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Posted 02 February 2010 - 15:07

Sorry about the scan size, but that is as large as I can do with my antiquated equipment. Apologies. Tough crowd.  ;)

I had it up before Tony. As soon as it came up, there was a post about how this thread is being targeted for copyright infringements so I pulled it down. I did email it to you however. Maybe it didn't get to you for whatever reason. Sorry for any confusion this may have caused.

#3627 theglenster

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Posted 02 February 2010 - 19:45

i was wondering when this thread will hit the old copyright buffers ;)

but keep um coming espessialy those nice plane cutaways!

regarding phone number coincidences, my number apart from the last digit is the same as a bike mechanic in the same town as me here in germany, ive got 6 and hes got 7. now the best bit, we are both english and both have the last name Johnson. oh the fun i could have, if it wasnt for the fact the guy is ex-army! but it is quite satisfying knowing that at least once a week there is a very confused german bike owner out there.

more plane cutaways please :)



#3628 TWest

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Posted 02 February 2010 - 19:51

Better read it quickly, the last time it was posted - by Tom West - it was removed! Gotta keep your wits about you on this thread!

Edited to say it might not have been Tom W... any road up, it didn't last!


Sorry, but that one wasn't by me, but I do remember downloading it, if that counts. Maybe illegibility will help keep it posted ...
Tom West

#3629 TWest

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Posted 02 February 2010 - 19:53

i was wondering when this thread will hit the old copyright buffers ;)

but keep um coming espessialy those nice plane cutaways!

regarding phone number coincidences, my number apart from the last digit is the same as a bike mechanic in the same town as me here in germany, ive got 6 and hes got 7. now the best bit, we are both english and both have the last name Johnson. oh the fun i could have, if it wasnt for the fact the guy is ex-army! but it is quite satisfying knowing that at least once a week there is a very confused german bike owner out there.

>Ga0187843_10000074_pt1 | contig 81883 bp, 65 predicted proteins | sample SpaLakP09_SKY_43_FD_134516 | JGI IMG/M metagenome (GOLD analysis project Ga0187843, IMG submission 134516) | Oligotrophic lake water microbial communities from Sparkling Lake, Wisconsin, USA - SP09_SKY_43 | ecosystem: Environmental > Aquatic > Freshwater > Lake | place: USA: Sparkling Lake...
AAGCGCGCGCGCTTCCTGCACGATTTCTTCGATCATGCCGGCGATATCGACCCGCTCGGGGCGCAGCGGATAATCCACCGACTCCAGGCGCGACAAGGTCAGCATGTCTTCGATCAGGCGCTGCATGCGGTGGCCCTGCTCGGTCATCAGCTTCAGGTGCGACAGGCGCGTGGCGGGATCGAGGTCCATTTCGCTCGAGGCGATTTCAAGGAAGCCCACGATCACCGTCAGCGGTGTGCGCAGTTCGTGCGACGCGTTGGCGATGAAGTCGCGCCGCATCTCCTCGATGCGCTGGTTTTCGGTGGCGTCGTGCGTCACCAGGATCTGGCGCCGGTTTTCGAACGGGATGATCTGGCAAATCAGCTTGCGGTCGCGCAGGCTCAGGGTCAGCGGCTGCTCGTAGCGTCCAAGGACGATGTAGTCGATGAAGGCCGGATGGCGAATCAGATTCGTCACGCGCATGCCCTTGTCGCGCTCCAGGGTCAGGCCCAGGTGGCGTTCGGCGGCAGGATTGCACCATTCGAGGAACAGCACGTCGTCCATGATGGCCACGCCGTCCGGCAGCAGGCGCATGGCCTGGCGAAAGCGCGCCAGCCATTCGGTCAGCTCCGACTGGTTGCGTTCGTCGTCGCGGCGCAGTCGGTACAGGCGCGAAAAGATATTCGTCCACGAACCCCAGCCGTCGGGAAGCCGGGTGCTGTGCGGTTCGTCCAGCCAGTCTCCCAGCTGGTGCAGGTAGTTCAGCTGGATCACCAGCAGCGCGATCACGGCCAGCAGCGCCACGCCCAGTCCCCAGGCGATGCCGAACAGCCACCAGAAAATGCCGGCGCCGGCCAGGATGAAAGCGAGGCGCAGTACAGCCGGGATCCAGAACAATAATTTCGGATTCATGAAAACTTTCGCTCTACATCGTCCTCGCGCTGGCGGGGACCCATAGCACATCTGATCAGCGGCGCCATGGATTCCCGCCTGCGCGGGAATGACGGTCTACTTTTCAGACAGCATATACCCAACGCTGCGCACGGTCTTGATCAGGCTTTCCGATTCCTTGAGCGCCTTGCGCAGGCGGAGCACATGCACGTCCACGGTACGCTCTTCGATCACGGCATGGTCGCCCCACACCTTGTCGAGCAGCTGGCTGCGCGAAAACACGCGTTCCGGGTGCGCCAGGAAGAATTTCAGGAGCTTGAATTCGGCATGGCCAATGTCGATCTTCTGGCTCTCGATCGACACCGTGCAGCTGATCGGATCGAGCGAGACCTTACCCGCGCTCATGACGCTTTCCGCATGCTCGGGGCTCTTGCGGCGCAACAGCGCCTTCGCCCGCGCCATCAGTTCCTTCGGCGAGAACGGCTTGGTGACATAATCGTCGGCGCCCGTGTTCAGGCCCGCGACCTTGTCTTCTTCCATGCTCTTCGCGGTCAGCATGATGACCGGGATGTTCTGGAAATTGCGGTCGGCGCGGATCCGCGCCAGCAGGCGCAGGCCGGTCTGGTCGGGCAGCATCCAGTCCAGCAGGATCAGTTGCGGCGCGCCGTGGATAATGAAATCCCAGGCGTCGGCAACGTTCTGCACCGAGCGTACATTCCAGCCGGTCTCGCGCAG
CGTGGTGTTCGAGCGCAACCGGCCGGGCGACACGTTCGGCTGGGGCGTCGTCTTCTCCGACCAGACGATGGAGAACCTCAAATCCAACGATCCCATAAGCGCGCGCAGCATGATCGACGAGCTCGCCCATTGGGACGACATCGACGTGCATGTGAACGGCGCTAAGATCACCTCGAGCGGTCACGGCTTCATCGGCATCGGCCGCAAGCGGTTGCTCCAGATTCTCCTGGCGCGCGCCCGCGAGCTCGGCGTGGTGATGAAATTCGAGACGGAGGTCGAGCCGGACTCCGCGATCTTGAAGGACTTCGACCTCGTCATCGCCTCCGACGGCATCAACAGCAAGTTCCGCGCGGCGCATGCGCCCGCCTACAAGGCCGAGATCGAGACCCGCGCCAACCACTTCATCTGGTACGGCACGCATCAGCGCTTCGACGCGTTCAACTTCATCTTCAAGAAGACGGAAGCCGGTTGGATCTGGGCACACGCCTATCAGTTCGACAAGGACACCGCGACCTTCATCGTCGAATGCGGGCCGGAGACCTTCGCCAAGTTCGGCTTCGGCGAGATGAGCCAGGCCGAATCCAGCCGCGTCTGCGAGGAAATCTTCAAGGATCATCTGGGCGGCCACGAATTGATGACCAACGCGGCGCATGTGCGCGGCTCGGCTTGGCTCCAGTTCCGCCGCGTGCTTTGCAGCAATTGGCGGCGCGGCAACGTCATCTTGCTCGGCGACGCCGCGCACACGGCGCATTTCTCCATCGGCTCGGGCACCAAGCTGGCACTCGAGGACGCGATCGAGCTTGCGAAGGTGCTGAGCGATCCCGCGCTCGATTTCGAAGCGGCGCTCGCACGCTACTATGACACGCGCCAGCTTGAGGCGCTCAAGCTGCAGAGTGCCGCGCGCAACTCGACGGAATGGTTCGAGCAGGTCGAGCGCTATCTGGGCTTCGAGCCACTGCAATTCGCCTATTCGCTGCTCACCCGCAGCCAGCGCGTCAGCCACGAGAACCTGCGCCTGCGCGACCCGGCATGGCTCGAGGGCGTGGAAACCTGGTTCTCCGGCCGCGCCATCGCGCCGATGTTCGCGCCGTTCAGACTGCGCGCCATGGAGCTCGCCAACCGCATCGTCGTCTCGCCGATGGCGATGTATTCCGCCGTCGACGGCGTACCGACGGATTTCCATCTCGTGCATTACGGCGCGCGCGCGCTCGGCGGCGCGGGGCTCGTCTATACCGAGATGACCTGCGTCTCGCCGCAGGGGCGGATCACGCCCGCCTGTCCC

more plane cutaways please :)


Glen,
You really need to check out that Flight International site. They have a very large number of image scans up there, although they certainly are not meant for printing as they are fairly small. Get to me directly and I will send you a couple of links if you wish.
Tom West

#3630 ABG

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Posted 02 February 2010 - 21:15

Glen,
You really need to check out that Flight International site. They have a very large number of image scans up there, although they certainly are not meant for printing as they are fairly small. Get to me directly and I will send you a couple of links if you wish.
Tom West


Tom
I assume you mean this site. Don't just stop at the list of cutaways, go to the "ARCHIVE" button. They have available for viewing every issue from 1909 to 2005. It's more than worth the price of admission.

http://www.flightglo...s/cutaways.html

Al

#3631 SWB

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Posted 02 February 2010 - 23:02

For fans of cutaway drawings there is a book called 'Inside 100 Great Cars', editor David Hodges (pub. Foulis) that has some excellent artwork including work by Allington and Matthews. Anybody else got a copy? I remember buying it in the remainder section of a bookshop for about £5. It covers 'road' cars, but this means 250 GTO's etc besides VW Beetles. Most of the 100 drawings haven't been posted here, yet.

Steve


#3632 theglenster

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Posted 02 February 2010 - 23:08

@Tom: message sent.

@Al: glen is now a happy little bunny :) probebly brcause its late and the last drop of Bordeaux has just been polished of, but i cant find that "ARCHIVE" button you talk of. any hints?



#3633 theglenster

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Posted 02 February 2010 - 23:17

@SWB: looks like we need to send someone over to Hay-on-Wye

#3634 Tony Matthews

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Posted 02 February 2010 - 23:22

For fans of cutaway drawings there is a book called 'Inside 100 Great Cars', editor David Hodges (pub. Foulis) that has some excellent artwork including work by Allington and Matthews. Anybody else got a copy? I remember buying it in the remainder section of a bookshop for about £5. It covers 'road' cars, but this means 250 GTO's etc besides VW Beetles. Most of the 100 drawings haven't been posted here, yet.

Steve

See post #3611

#3635 ABG

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Posted 03 February 2010 - 00:07

@Tom: message sent.

@Al: glen is now a happy little bunny :) probebly brcause its late and the last drop of Bordeaux has just been polished of, but i cant find that "ARCHIVE" button you talk of. any hints?



Here you go Glen. Do a search on topic from start year to stop year. Did a search for Max Millar and came up with at least 100 returns.

http://www.flightglo...hive/index.html

Al

#3636 ABG

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Posted 03 February 2010 - 00:37


Think this page needs a few more automotive cutaways. Here's one, a Cresswell 1958 Vanwall.

http://img36.imagesh...l58vanwall.jpg/

Al

#3637 Waka